Emotional stress can be empowering, and can facilitate improved performance as concentration, focus, and efficiency of action are enhanced. This phenomenon is most evident in the classic “fight or flight” response to perceived threats. However, there comes a breaking point, which excessive stress can result in compromised performance. The field of surgery beckons individuals who thrive in stressful environments, who can experience states of heightened awareness and enjoy the challenging nature of the job. However, long term success in the field requires consistent use of positive coping mechanisms for stress.
A study was conducted to assess the effect of different coping mechanisms on laparoscopic surgical performance. Twenty postgraduate year 2 residents were selected and offered a questionnaire assessing coping mechanism employed throughout medical school and the internship year. Results were categorized into positive and negative coping mechanism categories. The extent to which these mechanisms were utilized was also evaluated on a scale of 5 to 15. Positive coping categories included: minimization, distraction, situation control, substitute gratification, reaction control, and positive self-instructions. Negative coping mechanisms included: escape, rumination, resignation, self-blame, and avoidance. Following completion of the survey, the residents were observed using a simulated laparoscopic surgical training device. After being oriented to the training environment, the residents completed a “difficult” setting, including difficult manipulation and unexpected bleeding of a major vessel.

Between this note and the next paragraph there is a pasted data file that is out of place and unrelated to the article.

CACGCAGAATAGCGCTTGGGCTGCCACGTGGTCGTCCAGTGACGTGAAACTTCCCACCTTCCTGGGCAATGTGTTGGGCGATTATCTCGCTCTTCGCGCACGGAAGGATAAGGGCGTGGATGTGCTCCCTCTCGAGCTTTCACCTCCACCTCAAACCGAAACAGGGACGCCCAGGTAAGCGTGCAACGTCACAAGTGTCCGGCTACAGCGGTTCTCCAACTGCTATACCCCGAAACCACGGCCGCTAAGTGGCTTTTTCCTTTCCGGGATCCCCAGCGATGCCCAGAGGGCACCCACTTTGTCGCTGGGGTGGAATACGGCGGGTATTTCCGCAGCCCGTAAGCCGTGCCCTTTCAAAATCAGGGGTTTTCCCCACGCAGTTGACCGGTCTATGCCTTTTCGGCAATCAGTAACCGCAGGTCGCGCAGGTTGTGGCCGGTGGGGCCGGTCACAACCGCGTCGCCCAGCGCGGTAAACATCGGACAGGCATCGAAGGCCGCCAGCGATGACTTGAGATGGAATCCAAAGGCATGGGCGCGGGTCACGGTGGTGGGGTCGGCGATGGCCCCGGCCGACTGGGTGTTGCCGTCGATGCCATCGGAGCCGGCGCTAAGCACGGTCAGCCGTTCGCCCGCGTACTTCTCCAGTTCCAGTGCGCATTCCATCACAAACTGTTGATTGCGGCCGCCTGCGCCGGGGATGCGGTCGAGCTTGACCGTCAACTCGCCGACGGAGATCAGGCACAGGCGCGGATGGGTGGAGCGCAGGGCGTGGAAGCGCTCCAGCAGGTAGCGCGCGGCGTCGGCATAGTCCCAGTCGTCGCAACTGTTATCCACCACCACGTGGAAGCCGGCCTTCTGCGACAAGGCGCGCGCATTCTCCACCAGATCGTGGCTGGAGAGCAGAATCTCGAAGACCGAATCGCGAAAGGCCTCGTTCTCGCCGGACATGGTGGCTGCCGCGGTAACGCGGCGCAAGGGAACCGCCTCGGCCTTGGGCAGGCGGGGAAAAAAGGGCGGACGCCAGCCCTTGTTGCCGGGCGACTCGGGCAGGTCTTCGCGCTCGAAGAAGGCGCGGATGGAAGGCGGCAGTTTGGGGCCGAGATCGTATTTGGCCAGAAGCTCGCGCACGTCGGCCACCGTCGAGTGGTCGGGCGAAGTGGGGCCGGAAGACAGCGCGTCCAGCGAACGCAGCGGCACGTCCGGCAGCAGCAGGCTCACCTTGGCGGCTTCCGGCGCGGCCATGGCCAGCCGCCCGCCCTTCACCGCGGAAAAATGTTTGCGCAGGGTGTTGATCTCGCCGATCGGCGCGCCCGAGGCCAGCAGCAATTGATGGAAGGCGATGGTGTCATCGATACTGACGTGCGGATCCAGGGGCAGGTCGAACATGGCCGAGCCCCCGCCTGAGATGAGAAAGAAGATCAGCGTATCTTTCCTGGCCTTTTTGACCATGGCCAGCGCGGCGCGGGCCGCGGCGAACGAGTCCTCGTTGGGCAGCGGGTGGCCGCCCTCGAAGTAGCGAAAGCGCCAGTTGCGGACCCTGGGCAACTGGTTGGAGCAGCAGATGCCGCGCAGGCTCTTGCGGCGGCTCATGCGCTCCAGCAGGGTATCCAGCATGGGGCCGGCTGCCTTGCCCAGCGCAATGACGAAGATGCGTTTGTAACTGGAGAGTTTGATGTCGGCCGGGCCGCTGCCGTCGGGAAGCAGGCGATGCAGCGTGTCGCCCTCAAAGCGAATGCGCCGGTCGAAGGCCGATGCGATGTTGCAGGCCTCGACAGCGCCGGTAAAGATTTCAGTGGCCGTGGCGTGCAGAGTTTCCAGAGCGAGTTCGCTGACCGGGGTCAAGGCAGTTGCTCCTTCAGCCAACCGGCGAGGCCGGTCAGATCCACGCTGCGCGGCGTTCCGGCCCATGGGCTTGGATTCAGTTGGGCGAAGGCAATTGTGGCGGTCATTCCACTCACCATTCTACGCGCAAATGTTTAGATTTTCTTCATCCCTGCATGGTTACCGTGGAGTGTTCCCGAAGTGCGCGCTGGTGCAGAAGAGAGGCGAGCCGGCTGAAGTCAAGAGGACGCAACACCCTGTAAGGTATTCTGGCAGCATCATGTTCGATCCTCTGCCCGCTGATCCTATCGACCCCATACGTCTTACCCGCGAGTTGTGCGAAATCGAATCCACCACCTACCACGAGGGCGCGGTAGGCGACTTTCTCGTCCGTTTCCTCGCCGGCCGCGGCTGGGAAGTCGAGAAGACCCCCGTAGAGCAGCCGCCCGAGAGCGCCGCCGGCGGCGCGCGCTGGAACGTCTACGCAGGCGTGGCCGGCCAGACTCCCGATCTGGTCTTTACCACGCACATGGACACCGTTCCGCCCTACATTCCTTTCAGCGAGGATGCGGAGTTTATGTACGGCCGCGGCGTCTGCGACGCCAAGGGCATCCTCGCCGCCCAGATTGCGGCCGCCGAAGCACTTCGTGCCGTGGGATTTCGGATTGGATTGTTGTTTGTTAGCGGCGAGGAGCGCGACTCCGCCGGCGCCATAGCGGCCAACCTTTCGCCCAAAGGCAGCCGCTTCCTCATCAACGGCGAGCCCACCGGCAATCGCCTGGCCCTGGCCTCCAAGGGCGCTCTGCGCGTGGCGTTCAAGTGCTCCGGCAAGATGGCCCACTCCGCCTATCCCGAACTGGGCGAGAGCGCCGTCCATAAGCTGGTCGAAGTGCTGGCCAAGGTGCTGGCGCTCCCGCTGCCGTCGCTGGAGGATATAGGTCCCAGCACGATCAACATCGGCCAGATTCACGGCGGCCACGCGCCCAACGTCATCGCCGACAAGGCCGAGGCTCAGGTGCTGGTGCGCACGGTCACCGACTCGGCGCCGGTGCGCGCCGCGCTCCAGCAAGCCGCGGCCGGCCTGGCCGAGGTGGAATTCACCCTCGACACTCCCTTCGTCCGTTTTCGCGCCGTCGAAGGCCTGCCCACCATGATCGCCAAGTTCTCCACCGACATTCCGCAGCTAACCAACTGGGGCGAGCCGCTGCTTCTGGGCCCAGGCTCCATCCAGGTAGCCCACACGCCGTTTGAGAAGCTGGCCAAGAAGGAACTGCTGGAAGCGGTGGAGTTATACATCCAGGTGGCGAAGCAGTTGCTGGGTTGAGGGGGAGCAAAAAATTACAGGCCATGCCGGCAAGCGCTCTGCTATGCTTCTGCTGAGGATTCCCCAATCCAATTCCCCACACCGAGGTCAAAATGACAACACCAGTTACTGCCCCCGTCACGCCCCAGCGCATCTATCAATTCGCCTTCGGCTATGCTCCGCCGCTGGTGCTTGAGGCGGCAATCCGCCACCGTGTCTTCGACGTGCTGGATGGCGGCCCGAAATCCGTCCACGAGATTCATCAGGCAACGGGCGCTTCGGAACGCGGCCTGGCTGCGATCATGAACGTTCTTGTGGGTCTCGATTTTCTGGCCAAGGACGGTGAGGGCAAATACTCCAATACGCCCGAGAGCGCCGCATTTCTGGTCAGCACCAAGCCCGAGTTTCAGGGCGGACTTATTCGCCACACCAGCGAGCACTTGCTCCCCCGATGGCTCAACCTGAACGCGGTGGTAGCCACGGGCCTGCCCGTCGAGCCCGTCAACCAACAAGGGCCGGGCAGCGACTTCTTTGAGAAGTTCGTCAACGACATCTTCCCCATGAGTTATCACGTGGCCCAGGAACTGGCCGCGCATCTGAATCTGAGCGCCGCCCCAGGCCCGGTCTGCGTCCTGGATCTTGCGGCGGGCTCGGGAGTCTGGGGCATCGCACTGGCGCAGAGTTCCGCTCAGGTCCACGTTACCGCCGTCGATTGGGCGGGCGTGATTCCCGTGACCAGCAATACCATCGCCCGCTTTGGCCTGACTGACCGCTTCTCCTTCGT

Measured performance outcomes including time to completion, errors, and economy of maneuvers were recorded and correlated to the associated individuals coping mechanism evaluation. The results for negative coping strategies and associated errors are documented in Figure 1, while the results for positive coping strategies and associated errors can be found in Figure 2.
Figure 1
Figure 2
Based on the information in the passage and the associated figures, high utilization of rumination as a coping strategy would correlate with an estimated how many laparoscopic errors?
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